Model mother or pretty face: campaign reveals seven potentially harmful female stereotypes in ads | Australia news

Leonardo Rasaki

Advertising agency founder and gender consultant Bec Brideson beamed with pride when her 11-year-old daughter pointed out the students at her all-girls school were being taught muscle anatomy by studying a drawing of a male body.

“My daughters have been trained to look to notice that male default and see that it’s all around them,” Brideson said.

“They’ve started to see that they’ve been invisible and they are able to point out when they see that inequality.”

Brideson, who founded a female-focused advertising agency in 2004, said while diversity in the sector has progressed beyond the 1960s world chronicled in Mad Men, the way women are portrayed in advertising is still plagued by stereotypes. She said she wants bolder action to ensure sexist advertisements do not contribute to gendered violence.

This drive led her to become a reference group member of shEqual, an initiative launched by Women’s Health Victoria (WHV) to promote gender equality and reduce sexism in advertising.

The movement brings together organisations and individuals from the advertising industry and gender equity sector, and has been preparing to launch a new video series and digital campaign aimed at marketers about the seven common female stereotypes in modern advertising.

A WHV issues paper in 2018 found ads were still dominated by white, young, able-bodied and heterosexual people, with men typically depicted as “powerful and independent” while women filled stereotypical roles such as housewives, mothers and girlfriends, and were often sexualised.

This Arnott’s campaign from The Neighbourhood was nominated as an example of the observed woman stereotype.

The WHV paper cited multiple studies which found men exposed to images that objectified women were more tolerant of sexual harassment and interpersonal violence.

In 2019, the UK’s advertising watchdog banned ads depicting men and women engaged in gender-stereotypical activities but Australia has no equivalent ban.

The Australian Association of National Advertisers’ code of ethics prohibits discrimination on the basis of gender and degrading sexual appeal. It notes stereotypes may be used but should avoid suggesting the stereotypical roles are always associated with that gender.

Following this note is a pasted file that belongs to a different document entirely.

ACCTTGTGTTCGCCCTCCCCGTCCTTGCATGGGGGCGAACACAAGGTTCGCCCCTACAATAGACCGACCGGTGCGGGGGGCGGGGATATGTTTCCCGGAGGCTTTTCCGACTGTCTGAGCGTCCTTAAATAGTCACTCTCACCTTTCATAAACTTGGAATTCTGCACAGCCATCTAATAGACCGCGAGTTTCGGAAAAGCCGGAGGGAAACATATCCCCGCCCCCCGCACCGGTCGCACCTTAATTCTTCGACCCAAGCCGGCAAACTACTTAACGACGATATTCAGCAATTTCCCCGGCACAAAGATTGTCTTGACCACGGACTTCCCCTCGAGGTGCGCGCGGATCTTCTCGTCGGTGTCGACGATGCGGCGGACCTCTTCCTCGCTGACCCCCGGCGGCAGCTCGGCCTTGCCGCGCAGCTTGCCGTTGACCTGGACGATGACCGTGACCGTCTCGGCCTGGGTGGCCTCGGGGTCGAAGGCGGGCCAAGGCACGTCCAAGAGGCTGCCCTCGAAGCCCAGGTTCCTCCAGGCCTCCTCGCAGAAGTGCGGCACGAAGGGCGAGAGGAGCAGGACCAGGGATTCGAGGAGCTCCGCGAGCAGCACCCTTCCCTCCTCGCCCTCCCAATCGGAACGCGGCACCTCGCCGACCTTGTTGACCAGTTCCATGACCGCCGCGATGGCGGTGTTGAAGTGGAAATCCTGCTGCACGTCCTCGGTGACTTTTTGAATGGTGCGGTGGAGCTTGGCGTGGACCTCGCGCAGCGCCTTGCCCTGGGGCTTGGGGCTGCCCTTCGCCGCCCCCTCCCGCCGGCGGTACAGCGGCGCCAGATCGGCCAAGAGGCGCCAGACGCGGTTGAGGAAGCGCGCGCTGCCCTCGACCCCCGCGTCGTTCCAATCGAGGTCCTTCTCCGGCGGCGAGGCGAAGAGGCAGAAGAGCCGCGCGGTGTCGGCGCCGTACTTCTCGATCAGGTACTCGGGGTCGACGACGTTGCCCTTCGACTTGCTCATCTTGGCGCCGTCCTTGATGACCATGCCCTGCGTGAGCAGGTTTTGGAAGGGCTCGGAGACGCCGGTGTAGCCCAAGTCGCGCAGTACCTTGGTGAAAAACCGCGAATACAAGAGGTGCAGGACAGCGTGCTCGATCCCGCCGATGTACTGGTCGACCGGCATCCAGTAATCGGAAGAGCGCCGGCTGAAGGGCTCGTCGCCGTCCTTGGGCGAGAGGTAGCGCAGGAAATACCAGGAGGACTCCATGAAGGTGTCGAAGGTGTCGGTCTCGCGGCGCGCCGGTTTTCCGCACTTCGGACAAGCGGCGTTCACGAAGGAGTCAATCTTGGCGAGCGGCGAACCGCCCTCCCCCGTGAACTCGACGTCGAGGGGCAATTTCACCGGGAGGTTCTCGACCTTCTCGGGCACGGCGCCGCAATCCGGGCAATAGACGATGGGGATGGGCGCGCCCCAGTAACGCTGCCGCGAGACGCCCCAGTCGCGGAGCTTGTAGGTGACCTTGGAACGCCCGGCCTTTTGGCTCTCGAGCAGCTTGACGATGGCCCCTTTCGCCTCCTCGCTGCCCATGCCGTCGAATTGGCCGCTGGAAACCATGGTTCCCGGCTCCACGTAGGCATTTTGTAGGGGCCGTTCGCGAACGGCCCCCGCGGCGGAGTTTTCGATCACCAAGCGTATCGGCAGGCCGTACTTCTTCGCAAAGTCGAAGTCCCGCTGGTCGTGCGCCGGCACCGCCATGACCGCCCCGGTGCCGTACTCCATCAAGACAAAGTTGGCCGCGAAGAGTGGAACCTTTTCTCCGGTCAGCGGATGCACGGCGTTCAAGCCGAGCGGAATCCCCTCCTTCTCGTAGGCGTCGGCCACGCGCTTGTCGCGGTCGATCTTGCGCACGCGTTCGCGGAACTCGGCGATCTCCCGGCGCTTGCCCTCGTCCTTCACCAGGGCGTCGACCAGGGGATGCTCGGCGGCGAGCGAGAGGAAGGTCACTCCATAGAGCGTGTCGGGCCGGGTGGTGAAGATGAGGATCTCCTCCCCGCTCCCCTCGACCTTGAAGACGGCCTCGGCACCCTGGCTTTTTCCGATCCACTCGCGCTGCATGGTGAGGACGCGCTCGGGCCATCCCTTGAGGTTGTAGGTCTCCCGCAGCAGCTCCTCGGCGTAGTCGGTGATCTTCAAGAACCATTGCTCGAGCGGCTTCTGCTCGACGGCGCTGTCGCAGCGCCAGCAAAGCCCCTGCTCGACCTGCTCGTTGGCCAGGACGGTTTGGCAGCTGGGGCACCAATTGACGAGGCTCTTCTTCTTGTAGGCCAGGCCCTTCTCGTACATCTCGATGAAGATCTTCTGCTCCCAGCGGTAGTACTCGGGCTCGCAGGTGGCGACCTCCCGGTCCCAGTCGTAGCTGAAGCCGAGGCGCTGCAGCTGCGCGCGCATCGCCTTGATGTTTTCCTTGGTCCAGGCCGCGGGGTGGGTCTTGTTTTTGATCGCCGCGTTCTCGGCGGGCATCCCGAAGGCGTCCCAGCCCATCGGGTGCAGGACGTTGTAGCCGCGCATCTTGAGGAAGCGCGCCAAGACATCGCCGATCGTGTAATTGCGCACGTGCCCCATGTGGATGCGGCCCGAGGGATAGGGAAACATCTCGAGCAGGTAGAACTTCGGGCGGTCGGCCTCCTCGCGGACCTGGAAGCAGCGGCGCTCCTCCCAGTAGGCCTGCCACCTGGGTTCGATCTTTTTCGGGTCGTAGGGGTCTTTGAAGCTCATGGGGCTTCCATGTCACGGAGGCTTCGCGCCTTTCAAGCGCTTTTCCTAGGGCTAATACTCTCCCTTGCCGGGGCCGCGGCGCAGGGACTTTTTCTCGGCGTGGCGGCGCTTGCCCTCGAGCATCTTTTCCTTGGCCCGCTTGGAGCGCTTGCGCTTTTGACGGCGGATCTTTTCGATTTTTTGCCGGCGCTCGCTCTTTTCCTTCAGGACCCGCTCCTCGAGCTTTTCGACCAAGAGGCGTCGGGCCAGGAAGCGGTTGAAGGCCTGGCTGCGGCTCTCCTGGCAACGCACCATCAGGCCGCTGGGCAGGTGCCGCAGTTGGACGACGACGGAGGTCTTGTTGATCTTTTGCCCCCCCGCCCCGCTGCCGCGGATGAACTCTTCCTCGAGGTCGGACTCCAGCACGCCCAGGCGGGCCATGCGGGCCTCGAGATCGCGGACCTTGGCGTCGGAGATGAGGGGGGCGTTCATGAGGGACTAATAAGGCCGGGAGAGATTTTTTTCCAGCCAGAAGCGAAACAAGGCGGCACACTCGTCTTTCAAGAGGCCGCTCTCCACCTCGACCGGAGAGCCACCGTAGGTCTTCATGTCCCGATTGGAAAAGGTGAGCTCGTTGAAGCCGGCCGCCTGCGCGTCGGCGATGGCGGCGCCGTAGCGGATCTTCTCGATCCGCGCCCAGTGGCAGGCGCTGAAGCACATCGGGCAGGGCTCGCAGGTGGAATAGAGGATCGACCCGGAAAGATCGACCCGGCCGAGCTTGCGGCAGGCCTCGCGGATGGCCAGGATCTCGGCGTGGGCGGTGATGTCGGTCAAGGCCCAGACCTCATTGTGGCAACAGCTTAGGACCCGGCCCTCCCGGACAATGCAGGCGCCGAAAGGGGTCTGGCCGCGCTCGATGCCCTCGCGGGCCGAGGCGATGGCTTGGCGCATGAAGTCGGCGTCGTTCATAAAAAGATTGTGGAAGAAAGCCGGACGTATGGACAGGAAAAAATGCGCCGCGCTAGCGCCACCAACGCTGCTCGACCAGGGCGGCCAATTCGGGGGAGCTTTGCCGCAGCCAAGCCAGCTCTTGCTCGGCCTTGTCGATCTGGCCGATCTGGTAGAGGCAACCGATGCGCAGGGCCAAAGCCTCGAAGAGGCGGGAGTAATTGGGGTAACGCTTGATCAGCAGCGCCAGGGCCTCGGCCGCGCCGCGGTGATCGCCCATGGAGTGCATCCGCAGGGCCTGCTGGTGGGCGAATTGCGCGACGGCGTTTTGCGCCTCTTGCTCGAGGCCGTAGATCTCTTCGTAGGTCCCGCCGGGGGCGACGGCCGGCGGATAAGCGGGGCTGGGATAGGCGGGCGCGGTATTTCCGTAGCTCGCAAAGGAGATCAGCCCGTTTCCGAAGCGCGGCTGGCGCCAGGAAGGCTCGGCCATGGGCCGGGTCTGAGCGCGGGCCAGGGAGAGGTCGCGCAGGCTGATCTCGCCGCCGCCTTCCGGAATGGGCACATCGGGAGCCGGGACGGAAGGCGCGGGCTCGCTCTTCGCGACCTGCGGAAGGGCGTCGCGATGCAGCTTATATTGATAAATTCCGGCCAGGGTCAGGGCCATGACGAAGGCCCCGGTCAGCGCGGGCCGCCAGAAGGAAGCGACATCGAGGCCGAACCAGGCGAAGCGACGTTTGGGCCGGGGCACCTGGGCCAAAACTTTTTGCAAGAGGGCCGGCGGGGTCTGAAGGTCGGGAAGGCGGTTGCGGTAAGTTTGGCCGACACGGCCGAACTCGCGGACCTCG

shEqual developed the stereotypes by analysing of its internal ad library of campaigns launched between 2016 and 2021.

The seven stereotypes it found were:

  • Model mother – depicting women as the sole caretaker of the home and children.

  • Passive little girl – ads showing young girls playing with dolls and home appliances.

  • Observed woman – women losing their voice to a male narrator and often intersects with the sexualised woman stereotype.

  • Sexualised woman – the seductive woman that suggests only value is their sexual appeal.

  • Pretty face – ads that only include women for aesthetic purposes.

  • Magical grandmother – older women, often in the kitchen, as a supporting character who is there to offer love to younger characters.

  • Ticked-box character – women from diverse backgrounds being included but without any substance, lines or backstory.

The chief executive of WHV, Dianne Hill, said it was vital for the health and wellbeing of women that ads don’t reinforce dangerous expectations and social norms.

“The average Australian sees 5,000 adverts a day, so it’s hard to overestimate the power they have to influence people’s views,” she said.

Further shEqual research found there were business opportunities on offer to brands brave enough to shun common stereotypes.

“I’d been trying to raise the inequalities in the industry for a long time, but people saw it as sort of like a feminist debate and a political stance and something that was not necessarily a commercial tool,” Brideson says.

“But through shEqual we’ve got data to support the inclusion of progressive portrayals of women which means advertising agencies can’t ignore the facts that are presented there.”

Founder and chief executive of marketing consultancy firm TrinityP3, Darren Woolley, said the advertising industry had not adapted to the complexities and diversities of the modern world.

“The seven stereotypes are core characters you see often and the good thing about the research is it makes people think about the laziness of them,” he said. “These stereotypes increase the chance of women being exposed to domestic violence which is the concerning part of the research.

“Stereotypes have been used in advertising as a short cut and that’s because it was a way to flag an audience by getting them to associate either directly or aspirationally with the brand in a 30-second ad. It was easy to do. But the world has changed.”

Speaking after the Victorian government injected a further $1m to shEqual to fund the campaign, the state’s women’s minister, Natalie Hutchins, said it was important that advertising reflected ideals in society.

“We’re so proud to support this nation-leading work to bring lasting change when it comes to gender equality,” she said.

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